General simulation procedure
Let’s first consider the typical simulation procedures and then our simplified 2D methodology. Photons generated inside an LED by injected current are completely independent of each other, with random phase variations and polarizations. Hence, the LED light source is unpolarized as well as spatially and temporally incoherent. The cost of including incoherence via a Monte Carlo approach in an FDTD simulation, the most commonly used method for LED simulation, is very high. The time scale for a dipole’s phase variation is much larger than the optical period (T=2π/w) and would require prohibitively long simulations. A better approach is to analytically create the unpolarized and incoherent source by combining simulations of individual dipoles.
Unpolarized light is uniformly polarized in all directions. To create such a source, we can separately simulate the three orthogonal polarizations and sum the results. Shown in Fig. 1 are the far fields (also called radiation patterns) of a dipole polarized in three different directions, as well as the sum of all polarizations.
It is clearly shown that the radiation pattern of each dipole is polarization-dependent, and their sum is uniform in all directions and polarization-independent. Therefore, for each point source, three separate simulations for different orthogonal polarizations are needed. For certain types of LEDs, photons may not radiate evenly in all directions. For instance, in a GaN-based LED, there is no radiation in the crystal axis, so simulating two lateral polarizations is sufficient.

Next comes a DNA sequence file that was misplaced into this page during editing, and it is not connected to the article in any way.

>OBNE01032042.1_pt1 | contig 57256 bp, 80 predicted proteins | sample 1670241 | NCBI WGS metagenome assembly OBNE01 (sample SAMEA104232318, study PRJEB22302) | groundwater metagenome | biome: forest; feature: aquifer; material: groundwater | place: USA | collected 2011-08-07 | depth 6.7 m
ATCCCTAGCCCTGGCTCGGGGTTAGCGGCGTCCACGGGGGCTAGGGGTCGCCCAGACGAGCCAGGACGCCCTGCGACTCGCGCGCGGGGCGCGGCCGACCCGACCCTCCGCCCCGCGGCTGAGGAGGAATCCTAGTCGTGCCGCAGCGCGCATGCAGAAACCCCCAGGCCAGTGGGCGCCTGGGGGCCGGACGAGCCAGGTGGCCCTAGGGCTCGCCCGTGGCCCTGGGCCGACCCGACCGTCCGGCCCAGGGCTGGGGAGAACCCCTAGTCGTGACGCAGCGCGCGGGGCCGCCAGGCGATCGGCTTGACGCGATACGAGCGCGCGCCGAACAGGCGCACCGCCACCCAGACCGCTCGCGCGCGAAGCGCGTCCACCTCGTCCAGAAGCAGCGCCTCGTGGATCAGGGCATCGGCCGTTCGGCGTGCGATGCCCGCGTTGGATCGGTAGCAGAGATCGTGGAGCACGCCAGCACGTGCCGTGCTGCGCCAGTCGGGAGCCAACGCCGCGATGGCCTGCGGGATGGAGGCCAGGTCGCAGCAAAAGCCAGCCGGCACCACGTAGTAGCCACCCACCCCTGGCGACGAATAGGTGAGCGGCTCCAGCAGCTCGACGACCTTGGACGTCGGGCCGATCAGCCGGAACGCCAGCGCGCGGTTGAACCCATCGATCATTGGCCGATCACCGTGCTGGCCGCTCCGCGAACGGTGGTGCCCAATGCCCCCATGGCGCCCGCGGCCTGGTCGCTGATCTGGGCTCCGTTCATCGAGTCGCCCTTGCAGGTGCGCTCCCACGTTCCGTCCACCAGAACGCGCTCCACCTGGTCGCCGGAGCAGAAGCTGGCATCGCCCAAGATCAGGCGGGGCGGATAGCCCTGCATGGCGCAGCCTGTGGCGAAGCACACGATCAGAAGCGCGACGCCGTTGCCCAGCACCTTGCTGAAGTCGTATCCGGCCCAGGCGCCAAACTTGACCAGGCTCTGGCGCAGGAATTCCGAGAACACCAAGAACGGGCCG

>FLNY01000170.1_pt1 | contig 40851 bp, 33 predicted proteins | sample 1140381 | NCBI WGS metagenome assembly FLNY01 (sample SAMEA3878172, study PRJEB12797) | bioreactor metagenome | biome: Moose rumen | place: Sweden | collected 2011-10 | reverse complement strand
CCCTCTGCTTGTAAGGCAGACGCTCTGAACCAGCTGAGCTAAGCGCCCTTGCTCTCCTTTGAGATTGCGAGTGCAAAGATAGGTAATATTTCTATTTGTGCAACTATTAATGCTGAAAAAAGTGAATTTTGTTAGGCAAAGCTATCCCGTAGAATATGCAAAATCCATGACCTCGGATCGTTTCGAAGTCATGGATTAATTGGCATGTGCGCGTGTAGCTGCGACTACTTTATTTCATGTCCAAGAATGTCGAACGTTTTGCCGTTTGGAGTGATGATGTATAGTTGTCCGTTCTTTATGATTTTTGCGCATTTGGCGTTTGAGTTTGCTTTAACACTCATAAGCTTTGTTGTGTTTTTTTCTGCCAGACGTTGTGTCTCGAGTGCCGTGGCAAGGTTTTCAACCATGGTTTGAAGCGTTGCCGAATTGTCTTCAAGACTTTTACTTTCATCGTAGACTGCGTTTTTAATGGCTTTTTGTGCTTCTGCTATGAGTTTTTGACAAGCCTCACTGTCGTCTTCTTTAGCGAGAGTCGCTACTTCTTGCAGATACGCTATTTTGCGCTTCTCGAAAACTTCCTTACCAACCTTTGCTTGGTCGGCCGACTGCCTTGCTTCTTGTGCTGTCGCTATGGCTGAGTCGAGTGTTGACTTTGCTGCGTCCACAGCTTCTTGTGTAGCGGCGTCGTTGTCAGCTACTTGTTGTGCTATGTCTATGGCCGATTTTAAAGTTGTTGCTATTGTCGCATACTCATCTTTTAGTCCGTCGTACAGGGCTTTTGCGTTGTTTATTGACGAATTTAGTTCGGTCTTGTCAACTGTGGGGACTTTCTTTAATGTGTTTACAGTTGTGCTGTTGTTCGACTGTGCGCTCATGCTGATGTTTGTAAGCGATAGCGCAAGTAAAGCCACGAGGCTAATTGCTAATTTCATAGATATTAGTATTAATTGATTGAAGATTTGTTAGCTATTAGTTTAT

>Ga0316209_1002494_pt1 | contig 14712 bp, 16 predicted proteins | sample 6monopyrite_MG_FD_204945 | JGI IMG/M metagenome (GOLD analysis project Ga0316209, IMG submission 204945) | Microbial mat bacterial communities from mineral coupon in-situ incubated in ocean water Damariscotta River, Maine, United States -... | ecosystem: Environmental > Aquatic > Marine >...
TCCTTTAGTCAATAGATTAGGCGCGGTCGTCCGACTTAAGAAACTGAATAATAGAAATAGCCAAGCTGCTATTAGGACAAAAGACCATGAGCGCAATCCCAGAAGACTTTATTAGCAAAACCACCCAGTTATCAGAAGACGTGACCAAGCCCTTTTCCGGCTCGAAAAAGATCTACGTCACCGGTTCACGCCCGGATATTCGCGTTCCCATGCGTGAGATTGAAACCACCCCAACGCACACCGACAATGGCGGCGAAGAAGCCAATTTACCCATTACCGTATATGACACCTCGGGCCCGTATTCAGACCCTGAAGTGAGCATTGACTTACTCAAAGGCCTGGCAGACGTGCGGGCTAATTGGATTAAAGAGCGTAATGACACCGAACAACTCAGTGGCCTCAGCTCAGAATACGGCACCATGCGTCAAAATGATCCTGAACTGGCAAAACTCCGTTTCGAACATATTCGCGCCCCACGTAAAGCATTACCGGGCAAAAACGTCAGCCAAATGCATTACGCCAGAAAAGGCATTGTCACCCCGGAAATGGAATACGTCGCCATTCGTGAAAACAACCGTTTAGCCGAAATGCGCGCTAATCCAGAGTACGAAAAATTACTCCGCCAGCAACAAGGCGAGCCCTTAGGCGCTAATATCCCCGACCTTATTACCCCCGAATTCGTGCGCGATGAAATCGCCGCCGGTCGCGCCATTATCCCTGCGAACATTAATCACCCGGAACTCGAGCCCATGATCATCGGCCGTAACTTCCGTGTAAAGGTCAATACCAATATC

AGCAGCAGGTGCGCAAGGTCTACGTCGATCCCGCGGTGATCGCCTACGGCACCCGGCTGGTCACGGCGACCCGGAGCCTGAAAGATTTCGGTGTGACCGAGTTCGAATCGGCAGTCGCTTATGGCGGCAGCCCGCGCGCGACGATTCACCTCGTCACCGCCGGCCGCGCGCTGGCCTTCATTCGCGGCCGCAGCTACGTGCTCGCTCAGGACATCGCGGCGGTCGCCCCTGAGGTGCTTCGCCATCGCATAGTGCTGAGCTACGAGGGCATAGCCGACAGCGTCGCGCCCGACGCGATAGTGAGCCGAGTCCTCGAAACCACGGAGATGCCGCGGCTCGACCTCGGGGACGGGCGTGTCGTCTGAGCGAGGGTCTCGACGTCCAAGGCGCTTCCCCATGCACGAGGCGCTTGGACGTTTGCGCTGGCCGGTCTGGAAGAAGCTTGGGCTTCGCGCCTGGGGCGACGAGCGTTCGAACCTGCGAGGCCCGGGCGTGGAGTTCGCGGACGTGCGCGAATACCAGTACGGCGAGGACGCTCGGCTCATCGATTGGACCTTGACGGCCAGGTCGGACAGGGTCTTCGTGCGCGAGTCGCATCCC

The phase variation of each generated photon is independent of other photons and takes place on a time scale that is too long to model. Simulating multiple point sources together maintains a fixed phase difference between the point sources and results in a coherent simulation. Therefore, multiple point sources must be simulated separately to obtain spatially incoherent results.
The temporal coherence of light, which is measured by a coherent length, is inversely proportional to the spectral width. Due to the dominance of spontaneous emission, as shown in Fig. 2, an LED has a much wider emission spectrum than a laser. The extraction efficiency and radiation pattern of an LED are wavelength dependent, as shown for a simulated example in Fig. 2.
The final extraction efficiency R and far-field pattern ψ(θ,φ) can be obtained by averaging the wavelength-dependent results R(λi) and ψ(θ,φ,λi) at each sampled wavelength λi, weighted by the LED radiation spectrum S(λi), that is,
where N is the number of the sampled points. The combined results are shown in Fig. 3.
As described in the previous section, a full 3D FDTD simulation of an LED structure involves scanning over wavelength, position, and polarization and can require a significant amount of computer memory. The computer resource issue is especially a problem for a patterned structure for which a much larger simulation domain is required. Patterned structures are being increasingly used in LEDs to improve light extraction. Fig. 4 compares flat and patterned structures. In a patterned structure, the trapped light could be extracted by the gratings while it propagates in the lateral directions. By comparison, a flat structure needs a much smaller computation domain, as long as it is large enough to cover the light cone formed by the critical angle.